We only present buildings that we have seen and photographed ourselves.
We describe the buildings briefly to provide some information about them.
A map shows all places of buildings we have already published.
This might be useful during a trip or just to get an overview from the cosy perspective of your couch.
Construction features and aesthetic features of the buildings, the social background of the respective tenants as well as the political spirit of the projects influence the selection of buildings included on this homepage. They are described below.
Probably the most exciting about a building is the way it has been constructed. Therefore our most important category is the construction category. It groups buildings according to their construction types. That is the old-fashioned brick-built manufacture or the then rather new construction type using reinforced concrete. The construction of a building has to fullfill the needs of its use. Originating from industrial architecture, it became a basic principle of modernism in architecture. However, often the construction type is invisible to observers.
Therefore, another important factor is the appearance of a building - its aesthetic category.
The most characteristic features of modernism are simple, geometric shapes and a flat roof.
This principle is often called "form follows function". That is, the construction of the building is most important and its aesthetics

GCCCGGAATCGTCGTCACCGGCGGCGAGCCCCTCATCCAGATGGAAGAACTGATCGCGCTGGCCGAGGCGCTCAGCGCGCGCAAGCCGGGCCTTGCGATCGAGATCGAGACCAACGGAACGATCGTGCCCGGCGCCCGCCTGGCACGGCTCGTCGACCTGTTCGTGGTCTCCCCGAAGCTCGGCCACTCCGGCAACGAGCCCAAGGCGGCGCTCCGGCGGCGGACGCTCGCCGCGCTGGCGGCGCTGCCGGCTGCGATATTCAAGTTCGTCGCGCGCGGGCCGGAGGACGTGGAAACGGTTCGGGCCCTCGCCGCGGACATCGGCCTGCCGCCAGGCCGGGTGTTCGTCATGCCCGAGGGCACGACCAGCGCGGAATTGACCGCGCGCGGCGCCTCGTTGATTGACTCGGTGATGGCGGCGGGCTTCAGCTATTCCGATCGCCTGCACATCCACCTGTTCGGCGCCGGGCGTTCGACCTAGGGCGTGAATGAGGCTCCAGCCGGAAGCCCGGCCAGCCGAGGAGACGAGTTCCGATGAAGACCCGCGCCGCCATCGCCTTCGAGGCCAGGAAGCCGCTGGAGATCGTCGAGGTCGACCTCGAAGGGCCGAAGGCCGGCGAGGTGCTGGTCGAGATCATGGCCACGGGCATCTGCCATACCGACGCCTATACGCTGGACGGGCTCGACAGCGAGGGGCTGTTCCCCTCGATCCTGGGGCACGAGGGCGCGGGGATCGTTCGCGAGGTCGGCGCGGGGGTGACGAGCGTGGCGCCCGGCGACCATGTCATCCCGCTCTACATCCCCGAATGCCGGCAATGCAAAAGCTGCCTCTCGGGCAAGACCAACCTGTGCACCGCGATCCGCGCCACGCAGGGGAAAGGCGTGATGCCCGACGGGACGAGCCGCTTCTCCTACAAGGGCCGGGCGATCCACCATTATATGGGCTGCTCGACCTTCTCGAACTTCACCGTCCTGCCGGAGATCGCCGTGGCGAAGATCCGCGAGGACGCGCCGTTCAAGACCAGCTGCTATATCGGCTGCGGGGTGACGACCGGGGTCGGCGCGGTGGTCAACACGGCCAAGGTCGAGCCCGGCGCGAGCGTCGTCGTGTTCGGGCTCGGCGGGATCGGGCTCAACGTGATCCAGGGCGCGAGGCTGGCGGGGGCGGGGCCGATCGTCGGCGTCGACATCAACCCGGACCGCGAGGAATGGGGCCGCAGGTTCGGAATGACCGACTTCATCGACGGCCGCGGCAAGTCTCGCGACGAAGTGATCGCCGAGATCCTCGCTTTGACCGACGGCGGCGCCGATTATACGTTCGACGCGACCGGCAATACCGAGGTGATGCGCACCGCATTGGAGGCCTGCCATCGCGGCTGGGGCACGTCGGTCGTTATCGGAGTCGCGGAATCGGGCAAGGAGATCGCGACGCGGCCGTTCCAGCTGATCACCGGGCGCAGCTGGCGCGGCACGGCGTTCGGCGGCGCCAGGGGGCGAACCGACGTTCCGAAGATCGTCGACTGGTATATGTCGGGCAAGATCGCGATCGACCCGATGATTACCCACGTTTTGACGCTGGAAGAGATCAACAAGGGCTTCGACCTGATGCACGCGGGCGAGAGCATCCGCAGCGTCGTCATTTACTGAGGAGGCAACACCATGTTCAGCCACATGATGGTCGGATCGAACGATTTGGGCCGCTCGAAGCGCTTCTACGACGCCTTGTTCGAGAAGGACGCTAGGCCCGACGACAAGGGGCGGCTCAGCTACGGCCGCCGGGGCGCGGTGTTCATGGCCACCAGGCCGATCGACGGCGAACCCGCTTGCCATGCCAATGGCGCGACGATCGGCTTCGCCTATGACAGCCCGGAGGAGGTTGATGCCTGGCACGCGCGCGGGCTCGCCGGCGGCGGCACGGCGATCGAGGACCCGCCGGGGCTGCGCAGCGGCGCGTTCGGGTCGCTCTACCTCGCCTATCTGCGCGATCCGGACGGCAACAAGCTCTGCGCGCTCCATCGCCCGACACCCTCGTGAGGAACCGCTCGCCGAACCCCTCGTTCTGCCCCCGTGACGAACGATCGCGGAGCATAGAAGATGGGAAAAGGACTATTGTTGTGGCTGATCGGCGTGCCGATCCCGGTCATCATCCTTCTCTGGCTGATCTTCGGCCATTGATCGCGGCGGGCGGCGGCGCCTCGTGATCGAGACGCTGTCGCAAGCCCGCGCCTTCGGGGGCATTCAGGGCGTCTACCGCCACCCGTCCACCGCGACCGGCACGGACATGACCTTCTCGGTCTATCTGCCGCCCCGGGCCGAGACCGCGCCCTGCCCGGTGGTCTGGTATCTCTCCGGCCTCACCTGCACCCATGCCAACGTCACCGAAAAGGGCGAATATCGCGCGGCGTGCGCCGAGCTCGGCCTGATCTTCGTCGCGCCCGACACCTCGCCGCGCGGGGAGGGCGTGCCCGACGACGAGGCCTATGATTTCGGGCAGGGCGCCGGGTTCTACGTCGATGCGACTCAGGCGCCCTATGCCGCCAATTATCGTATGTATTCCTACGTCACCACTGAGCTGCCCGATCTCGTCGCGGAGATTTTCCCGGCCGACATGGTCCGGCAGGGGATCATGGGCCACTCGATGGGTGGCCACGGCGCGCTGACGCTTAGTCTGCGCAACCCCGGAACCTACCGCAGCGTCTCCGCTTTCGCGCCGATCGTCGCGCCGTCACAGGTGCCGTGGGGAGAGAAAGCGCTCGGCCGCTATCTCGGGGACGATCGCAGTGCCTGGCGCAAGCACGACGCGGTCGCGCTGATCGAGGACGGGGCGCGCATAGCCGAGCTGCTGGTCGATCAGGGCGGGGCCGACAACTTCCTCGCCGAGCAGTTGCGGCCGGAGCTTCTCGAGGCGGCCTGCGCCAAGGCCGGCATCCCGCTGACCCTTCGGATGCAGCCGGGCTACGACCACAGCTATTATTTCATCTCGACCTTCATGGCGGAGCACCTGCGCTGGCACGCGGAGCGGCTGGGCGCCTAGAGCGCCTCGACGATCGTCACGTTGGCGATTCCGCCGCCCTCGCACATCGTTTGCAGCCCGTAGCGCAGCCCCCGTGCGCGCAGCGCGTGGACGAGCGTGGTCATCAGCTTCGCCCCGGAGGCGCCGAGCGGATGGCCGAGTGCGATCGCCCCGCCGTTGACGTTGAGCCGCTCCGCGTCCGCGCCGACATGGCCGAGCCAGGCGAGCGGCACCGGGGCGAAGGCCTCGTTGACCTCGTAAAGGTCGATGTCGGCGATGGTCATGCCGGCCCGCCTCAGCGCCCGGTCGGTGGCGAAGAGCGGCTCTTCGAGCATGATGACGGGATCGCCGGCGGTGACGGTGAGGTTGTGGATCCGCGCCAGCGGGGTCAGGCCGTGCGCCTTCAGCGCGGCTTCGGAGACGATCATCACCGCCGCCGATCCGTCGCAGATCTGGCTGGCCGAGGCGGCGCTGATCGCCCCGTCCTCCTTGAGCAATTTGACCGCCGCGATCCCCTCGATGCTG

result from it. It also rules the design of the different types of rooms: the bed room is designed to sleep in it as the kitchens design
follows the needs of cooking. The clear distinction of a construction in the light of its purpose was a new principle unknown to many parts of
Europe until the second decade oft the 20th century.
These two categories usually do not occur in their absolute forms. Much more often there are hybrids. For instance, houses from the 1920s and 1930s may appear very modern, but were still built with conventional construction methods. On the contrary, for some houses with a rather "old-fashioned" exterior appearance technologically newer construction methods were employed.
The third category of interest is the social category. Of course, already before the time of modernism architects and developers like city councils intended projects to improve the living conditions of the poor. Nowadays a lot of attention is payed to villas and private houses that are open to the public for guided tours. These houses often feature highly functional details (e.g. sophisticated heating) and the use of high-quality materials. They were exclusively built for wealthy clients.
In the 1920s and 1930s, projects were often realised with political intentions, from democratic to communist. This is described by the political category. There is some degree of interaction between the social and the political category. Certain political ideas had an influence on the social category of the buildings. The fascist and right-wing politics put often an end to modernism in Europe. The concepts of modernism in architecture continued in different ways after 1945.